Epic Fail

Atul Gawande describes the Epic software system being rolled out in America’s hospitals.

It reads like a  potpourri of everything bad about enterprise IT. Standardize on endpoints instead of interoperability, Big Bang changes instead of incremental improvements, and failure to adhere to the simplest principles of usability.

The sad thing is that the litany of horrors in this article are all solved problems. Unfortunately, it seems that in the process of “professionalizing” usability, the discipline has lost its way.

Reading through the article, you can just tally up the violations of my proposed Usability Heuristics, and there’s very few issues described in the article that would not be eliminated by applying one of them.

The others would fall to simple principles like using battle-tested standards (ISO timestamps anyone?) and picking the right level of database normalization (it should be difficult or impossible to enter different variations of the same problem in “problem lists”, and easier to elaborate on existing problems).

There was a column of thirteen tabs on the left side of my screen, crowded with nearly identical terms: “chart review,” “results review,” “review flowsheet.”

I’m sure the tabs LOOKED nice, though. (Hint: maximize generality, minimize steps, progressive disclosure, viability.)

“Ordering a mammogram used to be one click,” she said. “Now I spend three extra clicks to put in a diagnosis. When I do a Pap smear, I have eleven clicks. It’s ‘Oh, who did it?’ Why not, by default, think that I did it?” She was almost shouting now. “I’m the one putting the order in. Why is it asking me what date, if the patient is in the office today? When do you think this actually happened? It is incredible!”

Sensible defaults can be helpful?! Who knew? (Hint: sensible defaults, minimize steps.)

This is probably my favorite (even though it’s not usability-related):

Last fall, the night before daylight-saving time ended, an all-user e-mail alert went out. The system did not have a way to record information when the hour from 1 a.m. to 1:59 a.m. repeated in the night. This was, for the system, a surprise event.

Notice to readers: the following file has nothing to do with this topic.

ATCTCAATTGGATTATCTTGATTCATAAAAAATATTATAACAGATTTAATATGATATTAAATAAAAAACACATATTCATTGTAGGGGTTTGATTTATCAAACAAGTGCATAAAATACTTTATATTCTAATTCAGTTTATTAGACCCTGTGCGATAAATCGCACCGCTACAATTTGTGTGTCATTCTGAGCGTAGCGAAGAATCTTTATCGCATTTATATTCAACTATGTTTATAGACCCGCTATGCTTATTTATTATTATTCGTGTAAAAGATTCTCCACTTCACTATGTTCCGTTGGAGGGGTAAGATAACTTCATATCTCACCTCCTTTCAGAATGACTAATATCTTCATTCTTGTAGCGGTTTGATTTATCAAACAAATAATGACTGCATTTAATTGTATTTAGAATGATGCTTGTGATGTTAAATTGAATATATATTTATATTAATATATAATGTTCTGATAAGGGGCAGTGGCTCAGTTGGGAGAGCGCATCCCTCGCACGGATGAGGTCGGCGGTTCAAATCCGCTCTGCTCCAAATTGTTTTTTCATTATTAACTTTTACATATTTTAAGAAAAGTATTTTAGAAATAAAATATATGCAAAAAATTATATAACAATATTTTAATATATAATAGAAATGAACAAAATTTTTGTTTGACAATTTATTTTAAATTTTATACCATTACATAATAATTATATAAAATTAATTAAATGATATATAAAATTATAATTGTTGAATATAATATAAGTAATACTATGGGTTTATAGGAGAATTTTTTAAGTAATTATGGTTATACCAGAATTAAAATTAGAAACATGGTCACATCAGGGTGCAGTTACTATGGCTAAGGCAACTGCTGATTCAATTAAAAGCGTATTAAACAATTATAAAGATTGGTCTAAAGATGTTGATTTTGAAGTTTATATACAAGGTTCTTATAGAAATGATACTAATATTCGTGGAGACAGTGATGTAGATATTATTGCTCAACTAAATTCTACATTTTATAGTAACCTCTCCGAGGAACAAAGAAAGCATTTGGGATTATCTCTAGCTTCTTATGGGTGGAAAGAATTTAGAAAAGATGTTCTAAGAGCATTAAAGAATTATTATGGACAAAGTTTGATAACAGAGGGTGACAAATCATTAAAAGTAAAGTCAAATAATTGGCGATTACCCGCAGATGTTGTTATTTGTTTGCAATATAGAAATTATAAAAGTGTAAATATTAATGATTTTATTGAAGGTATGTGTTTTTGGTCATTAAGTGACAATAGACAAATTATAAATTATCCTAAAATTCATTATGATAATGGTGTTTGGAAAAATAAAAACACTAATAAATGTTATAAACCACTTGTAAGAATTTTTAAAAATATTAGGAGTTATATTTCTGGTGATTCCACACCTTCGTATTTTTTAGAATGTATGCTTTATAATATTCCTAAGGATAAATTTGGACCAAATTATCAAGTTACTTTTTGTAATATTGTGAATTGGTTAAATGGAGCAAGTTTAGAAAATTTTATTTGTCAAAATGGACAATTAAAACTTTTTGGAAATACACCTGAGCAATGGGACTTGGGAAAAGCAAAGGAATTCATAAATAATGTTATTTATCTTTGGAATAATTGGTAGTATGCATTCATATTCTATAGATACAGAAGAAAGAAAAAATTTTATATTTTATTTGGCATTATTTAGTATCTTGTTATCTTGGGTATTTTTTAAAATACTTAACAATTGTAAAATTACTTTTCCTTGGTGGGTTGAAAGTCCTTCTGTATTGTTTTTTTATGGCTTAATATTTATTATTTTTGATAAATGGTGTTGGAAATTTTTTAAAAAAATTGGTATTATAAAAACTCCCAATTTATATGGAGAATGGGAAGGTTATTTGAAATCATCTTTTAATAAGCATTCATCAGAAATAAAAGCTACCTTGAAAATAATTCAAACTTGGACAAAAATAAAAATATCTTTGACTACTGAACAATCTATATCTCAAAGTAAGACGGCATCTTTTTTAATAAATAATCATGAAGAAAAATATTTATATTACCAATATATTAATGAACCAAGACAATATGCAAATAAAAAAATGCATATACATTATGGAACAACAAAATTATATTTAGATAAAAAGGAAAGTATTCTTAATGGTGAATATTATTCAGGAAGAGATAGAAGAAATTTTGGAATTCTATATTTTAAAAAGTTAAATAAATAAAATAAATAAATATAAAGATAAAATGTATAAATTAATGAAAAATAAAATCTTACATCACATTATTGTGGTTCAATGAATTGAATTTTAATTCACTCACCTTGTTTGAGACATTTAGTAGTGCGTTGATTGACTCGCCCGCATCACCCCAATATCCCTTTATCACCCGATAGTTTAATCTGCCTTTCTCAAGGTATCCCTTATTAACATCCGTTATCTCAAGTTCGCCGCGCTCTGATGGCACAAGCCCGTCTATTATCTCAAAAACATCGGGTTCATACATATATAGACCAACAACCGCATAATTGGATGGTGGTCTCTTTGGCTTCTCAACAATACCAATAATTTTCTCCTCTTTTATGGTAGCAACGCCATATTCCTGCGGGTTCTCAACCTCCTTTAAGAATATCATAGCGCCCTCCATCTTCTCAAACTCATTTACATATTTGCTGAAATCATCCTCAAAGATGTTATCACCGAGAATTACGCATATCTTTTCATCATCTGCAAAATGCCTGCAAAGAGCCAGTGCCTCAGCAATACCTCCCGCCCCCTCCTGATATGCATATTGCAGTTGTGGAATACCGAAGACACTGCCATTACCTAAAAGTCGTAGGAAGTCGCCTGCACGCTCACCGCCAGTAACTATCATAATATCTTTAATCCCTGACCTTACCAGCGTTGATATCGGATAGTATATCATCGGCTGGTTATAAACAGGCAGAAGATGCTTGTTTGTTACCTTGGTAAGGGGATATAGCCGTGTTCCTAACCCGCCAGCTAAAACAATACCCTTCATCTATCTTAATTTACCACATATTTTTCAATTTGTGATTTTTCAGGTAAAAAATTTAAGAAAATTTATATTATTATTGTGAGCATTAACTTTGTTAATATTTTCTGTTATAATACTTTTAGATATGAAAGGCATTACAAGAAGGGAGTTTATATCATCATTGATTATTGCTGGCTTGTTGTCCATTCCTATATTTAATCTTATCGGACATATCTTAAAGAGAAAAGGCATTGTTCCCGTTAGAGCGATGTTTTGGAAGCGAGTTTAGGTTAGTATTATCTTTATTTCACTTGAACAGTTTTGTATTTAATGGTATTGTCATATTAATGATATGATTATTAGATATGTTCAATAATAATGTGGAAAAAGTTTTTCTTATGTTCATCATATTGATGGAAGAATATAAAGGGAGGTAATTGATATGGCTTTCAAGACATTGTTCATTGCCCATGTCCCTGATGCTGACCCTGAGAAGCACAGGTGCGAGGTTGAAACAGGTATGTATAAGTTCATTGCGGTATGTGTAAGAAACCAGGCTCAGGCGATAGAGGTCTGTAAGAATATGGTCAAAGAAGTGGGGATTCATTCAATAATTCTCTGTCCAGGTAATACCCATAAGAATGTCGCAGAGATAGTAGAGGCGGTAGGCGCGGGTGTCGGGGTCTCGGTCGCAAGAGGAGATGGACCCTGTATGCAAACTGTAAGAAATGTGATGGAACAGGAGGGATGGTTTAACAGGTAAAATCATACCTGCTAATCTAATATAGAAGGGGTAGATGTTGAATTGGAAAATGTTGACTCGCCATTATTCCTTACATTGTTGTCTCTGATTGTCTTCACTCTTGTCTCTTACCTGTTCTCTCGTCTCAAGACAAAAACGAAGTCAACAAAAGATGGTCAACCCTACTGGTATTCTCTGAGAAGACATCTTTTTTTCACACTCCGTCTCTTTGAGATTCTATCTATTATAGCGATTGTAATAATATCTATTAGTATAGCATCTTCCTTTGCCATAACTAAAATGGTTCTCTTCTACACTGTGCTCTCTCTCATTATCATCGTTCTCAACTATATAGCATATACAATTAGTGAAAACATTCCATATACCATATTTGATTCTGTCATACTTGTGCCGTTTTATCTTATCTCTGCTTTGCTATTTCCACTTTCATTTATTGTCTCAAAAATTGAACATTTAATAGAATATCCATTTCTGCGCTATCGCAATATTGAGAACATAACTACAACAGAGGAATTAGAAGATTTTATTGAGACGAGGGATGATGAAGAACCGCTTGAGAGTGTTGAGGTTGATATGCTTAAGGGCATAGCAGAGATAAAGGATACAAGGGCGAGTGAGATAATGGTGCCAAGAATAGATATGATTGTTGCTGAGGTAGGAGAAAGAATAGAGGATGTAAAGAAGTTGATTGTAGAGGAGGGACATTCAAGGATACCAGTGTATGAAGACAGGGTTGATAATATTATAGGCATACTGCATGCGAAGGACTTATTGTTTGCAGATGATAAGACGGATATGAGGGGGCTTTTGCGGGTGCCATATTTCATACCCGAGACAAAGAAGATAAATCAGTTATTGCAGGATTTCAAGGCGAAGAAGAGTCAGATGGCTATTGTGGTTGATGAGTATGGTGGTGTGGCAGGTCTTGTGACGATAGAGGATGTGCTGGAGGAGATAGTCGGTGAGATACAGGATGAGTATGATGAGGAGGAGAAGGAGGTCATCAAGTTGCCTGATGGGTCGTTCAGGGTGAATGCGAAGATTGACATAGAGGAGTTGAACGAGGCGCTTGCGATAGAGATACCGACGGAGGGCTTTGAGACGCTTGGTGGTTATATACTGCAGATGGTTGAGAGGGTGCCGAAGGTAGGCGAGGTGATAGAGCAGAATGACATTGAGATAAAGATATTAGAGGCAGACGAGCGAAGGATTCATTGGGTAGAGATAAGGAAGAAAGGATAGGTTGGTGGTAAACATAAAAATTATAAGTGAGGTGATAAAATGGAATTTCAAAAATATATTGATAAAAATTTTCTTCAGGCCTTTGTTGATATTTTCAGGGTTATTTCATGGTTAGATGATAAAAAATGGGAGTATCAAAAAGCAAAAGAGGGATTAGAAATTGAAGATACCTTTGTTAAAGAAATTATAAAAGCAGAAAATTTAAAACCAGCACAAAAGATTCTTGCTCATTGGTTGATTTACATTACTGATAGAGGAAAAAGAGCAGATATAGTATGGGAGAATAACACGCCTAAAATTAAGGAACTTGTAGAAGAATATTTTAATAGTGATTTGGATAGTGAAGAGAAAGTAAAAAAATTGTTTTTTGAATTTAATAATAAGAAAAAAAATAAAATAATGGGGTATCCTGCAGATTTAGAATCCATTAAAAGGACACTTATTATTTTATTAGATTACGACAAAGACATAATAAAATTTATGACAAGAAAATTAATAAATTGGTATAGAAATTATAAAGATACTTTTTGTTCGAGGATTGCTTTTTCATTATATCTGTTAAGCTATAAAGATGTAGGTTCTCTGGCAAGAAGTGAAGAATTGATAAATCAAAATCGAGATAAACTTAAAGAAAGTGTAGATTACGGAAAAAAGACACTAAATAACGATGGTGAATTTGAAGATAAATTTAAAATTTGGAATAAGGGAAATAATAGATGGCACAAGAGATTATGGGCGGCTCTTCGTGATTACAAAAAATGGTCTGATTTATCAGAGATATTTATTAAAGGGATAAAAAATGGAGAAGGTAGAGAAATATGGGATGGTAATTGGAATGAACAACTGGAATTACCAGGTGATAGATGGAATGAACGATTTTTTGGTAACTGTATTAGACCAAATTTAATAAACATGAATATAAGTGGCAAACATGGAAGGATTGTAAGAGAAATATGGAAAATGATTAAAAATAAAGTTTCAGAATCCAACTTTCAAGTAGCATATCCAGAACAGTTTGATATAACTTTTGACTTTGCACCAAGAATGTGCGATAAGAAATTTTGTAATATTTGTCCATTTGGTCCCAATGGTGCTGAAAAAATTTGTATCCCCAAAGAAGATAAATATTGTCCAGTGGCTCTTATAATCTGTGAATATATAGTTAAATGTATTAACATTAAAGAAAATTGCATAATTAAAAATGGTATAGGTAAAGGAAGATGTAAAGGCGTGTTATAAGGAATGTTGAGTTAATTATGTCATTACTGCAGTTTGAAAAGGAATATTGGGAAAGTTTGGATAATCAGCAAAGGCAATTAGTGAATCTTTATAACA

Face meet palm.

Date-and-time is a fundamental issue with all software and the layers of stupidity that must have signed off on a system that couldn’t cope with Daylight Savings boggles my mind.

A former colleague of mine linked to US Web Design System as if this were some kind of intrinsically Good Thing. Hilariously, the site itself does not appear to have been designed for accessibility or even decent semantic web, and blocks robots.

Even if the site itself were perfect, the bigger problems are that (a) there are plenty of similar open source projects, they could have just blessed one; (b) it’s a cosmetic standard, and (c) there’s pretty much no emphasis on the conceptual side of usability. So, at best it helps make government websites look nice and consistent.

(To be continued…)

How to fix the United States

The problems of the United States are entirely self-inflicted. Fixing them is a huge political problem, even though solutions are easy to see. Here are ten ideas (that are probably politically untenable) that would address major problems in the US.

  1. End the War on Drugs. Triage recreational drugs based on whether they’re harmless, mostly harmless, or harmful and regulate them accordingly (available over-the-counter, like aspirin; available with restrictions, like booze and cigarettes; available with some kind of precaution (e.g. sign a risk waiver)). This will have a huge positive impact on inner city decay, deny organized crime, our enemies in Afghanistan, and various insane guerilla groups in South America their funding, reduce prison overcrowding, and free up the police, FBI, and judiciary to deal with stuff that actually matters. By all means allocate some of the wasted money to rehab, public education, and so forth. But let’s stop pretending that (a) this war is worth fighting, (b) it’s winnable, or (c) illegal drugs are categorically worse than legal ones.